Medium user Frank continues our tour of Navigation for Compose. In this case, Frank examines how state — not events — can handle navigation from composable to composable, to better align with how Compose operates.

Every Composable deserves a ViewModel

Sebastian Lobato Genco created the Resaca library that I mentioned two weeks ago. In this post, Sebastian explains the rationale behind creating Resaca and its rememberScoped() function, to try to have narrower viewmodel-style objects for use by specific reusable composables.

Getting Started with ConstraintLayout in Jetpack Compose

ConstraintLayout is very popular in the classic View system, but not everybody realizes that there is a ConstraintLayout for Compose UI as well. Shrey Sindher walks us through why you might want ConstraintLayout in a composable and how standard ConstraintLayout capabilities — such as guidelines and chains — translate to a Kotlin DSL.

Medium: Creating Custom Jetpack Compose Chips

Chips are popular UI elements. Kamaldeep Kumar reviews how to create various styles of chips from scratch using basic composables.

Resource Roundup

100% pure code!

GitHub: rektplorer64 / picker-kt

Tanawin Wichit created a set of libraries that combine to provide a Material3-based, responsive media selection UI. The library handles rendering the previews of the media, and you get a list of Uri objects back representing the selections.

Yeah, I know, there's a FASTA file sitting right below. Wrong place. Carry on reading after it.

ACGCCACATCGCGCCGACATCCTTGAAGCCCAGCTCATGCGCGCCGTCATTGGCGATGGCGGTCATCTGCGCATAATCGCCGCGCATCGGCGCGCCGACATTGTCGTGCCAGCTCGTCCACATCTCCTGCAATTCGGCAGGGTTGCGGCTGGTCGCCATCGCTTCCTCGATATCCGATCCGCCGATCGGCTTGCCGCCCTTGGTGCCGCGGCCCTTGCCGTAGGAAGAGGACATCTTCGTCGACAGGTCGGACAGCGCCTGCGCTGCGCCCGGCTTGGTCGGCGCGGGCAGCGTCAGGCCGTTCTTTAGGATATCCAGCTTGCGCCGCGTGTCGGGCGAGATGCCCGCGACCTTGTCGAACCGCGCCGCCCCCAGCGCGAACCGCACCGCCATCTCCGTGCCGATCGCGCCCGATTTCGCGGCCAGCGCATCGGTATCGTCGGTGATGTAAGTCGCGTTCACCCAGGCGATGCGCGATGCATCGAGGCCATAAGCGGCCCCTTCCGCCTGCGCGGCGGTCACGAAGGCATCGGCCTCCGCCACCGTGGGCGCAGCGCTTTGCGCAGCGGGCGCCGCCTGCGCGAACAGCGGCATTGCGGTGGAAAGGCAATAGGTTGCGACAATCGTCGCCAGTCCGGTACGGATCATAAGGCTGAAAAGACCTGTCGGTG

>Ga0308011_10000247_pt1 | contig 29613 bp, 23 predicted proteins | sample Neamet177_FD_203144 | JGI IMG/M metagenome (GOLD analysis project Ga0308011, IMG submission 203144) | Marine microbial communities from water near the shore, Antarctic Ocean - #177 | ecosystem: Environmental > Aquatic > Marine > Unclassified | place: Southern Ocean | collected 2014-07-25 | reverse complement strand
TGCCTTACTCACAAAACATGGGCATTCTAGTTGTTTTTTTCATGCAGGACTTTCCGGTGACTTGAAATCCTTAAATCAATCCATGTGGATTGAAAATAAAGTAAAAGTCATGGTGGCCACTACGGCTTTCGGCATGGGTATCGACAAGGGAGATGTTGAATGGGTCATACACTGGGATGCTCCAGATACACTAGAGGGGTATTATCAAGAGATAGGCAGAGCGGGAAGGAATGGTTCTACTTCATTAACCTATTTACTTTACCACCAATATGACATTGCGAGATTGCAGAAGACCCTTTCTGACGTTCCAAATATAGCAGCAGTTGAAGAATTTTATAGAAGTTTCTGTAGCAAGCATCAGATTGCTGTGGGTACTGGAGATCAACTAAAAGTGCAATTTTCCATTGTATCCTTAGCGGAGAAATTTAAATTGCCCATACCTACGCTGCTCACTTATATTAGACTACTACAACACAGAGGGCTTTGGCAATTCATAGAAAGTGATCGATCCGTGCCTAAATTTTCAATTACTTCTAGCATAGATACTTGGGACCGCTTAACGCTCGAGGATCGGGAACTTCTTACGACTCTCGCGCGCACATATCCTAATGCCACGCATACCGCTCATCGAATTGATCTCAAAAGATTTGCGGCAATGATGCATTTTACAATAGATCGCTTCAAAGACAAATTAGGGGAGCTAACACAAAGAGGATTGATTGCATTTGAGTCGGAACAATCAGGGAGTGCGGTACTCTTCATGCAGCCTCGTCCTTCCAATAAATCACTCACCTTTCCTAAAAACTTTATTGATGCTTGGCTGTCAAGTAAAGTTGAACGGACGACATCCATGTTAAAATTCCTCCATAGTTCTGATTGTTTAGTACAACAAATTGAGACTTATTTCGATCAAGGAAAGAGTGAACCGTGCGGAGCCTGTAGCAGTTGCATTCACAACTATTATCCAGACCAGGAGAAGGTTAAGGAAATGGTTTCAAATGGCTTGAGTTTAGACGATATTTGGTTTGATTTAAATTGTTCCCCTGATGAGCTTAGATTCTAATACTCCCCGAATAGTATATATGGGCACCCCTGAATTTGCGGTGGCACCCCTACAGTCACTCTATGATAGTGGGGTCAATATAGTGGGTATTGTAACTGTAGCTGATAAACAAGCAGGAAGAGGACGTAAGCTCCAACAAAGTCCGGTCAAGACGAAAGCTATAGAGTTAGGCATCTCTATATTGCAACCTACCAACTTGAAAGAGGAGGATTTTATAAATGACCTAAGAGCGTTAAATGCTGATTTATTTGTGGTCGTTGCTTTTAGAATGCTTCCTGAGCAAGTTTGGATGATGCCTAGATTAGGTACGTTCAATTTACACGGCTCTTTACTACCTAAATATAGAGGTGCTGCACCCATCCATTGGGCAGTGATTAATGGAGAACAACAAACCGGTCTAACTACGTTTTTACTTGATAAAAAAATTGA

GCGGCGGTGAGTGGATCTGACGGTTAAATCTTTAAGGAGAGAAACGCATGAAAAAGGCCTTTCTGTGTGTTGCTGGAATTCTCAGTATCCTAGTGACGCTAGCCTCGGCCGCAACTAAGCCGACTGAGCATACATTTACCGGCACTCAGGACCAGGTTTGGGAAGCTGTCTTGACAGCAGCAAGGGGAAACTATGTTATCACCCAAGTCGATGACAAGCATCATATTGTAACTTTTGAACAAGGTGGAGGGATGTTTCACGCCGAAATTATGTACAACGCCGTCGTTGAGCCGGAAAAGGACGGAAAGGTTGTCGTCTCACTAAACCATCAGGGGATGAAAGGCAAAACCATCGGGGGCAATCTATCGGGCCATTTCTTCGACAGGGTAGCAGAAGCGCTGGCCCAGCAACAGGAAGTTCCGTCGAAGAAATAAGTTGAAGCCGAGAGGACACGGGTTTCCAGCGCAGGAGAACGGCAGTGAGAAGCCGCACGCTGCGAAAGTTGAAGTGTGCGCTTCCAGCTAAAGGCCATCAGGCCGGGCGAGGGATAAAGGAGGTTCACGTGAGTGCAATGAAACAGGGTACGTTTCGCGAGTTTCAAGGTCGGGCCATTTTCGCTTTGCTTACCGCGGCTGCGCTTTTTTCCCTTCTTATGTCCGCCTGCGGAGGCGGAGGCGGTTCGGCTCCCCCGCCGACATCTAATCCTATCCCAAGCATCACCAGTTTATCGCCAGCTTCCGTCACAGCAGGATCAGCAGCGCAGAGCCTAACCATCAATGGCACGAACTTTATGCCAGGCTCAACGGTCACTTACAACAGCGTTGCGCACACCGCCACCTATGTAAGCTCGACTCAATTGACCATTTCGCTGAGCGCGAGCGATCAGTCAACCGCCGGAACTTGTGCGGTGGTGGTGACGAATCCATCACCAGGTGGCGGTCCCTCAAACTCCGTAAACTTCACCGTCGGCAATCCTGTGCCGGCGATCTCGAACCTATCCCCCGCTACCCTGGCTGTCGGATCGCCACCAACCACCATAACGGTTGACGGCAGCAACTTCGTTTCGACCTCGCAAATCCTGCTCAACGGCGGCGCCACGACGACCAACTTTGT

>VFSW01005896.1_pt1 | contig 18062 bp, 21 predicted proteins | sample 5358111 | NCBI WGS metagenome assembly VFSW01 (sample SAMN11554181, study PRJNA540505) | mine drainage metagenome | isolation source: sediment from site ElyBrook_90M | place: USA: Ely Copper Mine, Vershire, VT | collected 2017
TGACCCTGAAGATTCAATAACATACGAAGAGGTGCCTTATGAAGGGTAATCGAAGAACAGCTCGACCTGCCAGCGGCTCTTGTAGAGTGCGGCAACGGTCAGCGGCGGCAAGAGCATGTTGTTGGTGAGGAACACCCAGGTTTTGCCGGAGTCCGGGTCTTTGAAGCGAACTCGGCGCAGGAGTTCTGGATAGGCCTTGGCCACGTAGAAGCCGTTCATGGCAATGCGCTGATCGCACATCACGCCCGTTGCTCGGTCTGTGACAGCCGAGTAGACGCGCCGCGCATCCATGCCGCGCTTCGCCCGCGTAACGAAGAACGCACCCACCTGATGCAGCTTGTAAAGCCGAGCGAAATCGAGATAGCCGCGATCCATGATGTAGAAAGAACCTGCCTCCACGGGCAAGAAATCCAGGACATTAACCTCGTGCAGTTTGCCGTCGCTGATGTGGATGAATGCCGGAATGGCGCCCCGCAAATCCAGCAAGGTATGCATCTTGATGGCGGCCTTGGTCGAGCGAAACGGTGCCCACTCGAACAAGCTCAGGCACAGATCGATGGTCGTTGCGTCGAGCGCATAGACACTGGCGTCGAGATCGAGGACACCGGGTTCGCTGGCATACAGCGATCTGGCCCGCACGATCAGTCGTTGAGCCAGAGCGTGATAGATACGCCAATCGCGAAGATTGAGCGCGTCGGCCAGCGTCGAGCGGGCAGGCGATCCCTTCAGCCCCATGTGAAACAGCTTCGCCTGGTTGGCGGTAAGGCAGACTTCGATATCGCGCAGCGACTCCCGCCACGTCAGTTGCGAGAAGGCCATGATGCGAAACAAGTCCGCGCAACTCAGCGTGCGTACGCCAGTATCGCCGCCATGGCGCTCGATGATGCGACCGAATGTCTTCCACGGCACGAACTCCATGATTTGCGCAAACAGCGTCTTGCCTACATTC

GitHub: nesyou01 / LazyStaggeredGrid

Younes Lagmah created a LazyStaggeredGrid() composable, offering a controllable set of columns and cells of arbitrary height within those columns.

GitHub: getStream / butterfly

The Stream team brings us a library to help with dealing with tablets and foldables, with State objects for window size classes, fold posture (open, half-open), hinge size, and more!

Gist: c5inco / CollapsingTabBar.kt

Google’s Chris Sinco offers the source for a CollapsingTabBar() composable: an icon bar that expands outward from a central FAB-style button.

…And One More Thing

We have @Preview in the IDE. Showkase also lets us use @Preview-annotated composables for screenshot testing.

For me, the next step is: use @Preview as part of generating documentation.

Principally, my concern is for library documentation. Having screenshots (or GIF animations) of composables is really quite useful for developers hunting for a library that might solve particular UI concerns. Having up-to-date screenshots be generated automatically as part of publishing the documentation can be a big win. Manually generating screenshots is a pain, which means that either:

  • We don’t get many screenshots, or

  • Those screenshots may not be maintained and could be out of sync with the actual code base

However, the value of documentation is also valid for in-house use by development teams. While Showkase works nicely in-app, browsing composables in the app may or may not be the most efficient course of action for bulk knowledge transfer (think: onboarding new team members).

In principle, the @Preview-rendering logic from the IDE could be made available for documentation Gradle tasks. After all, the IDE is not running Android. Or, perhaps we could get something out of Compose for Desktop that serves the same role.

This idea is in the “Coming Soon!” list for Showkase. Between them and other independent developers, with luck, we can get something in this area in the not-too-distant future.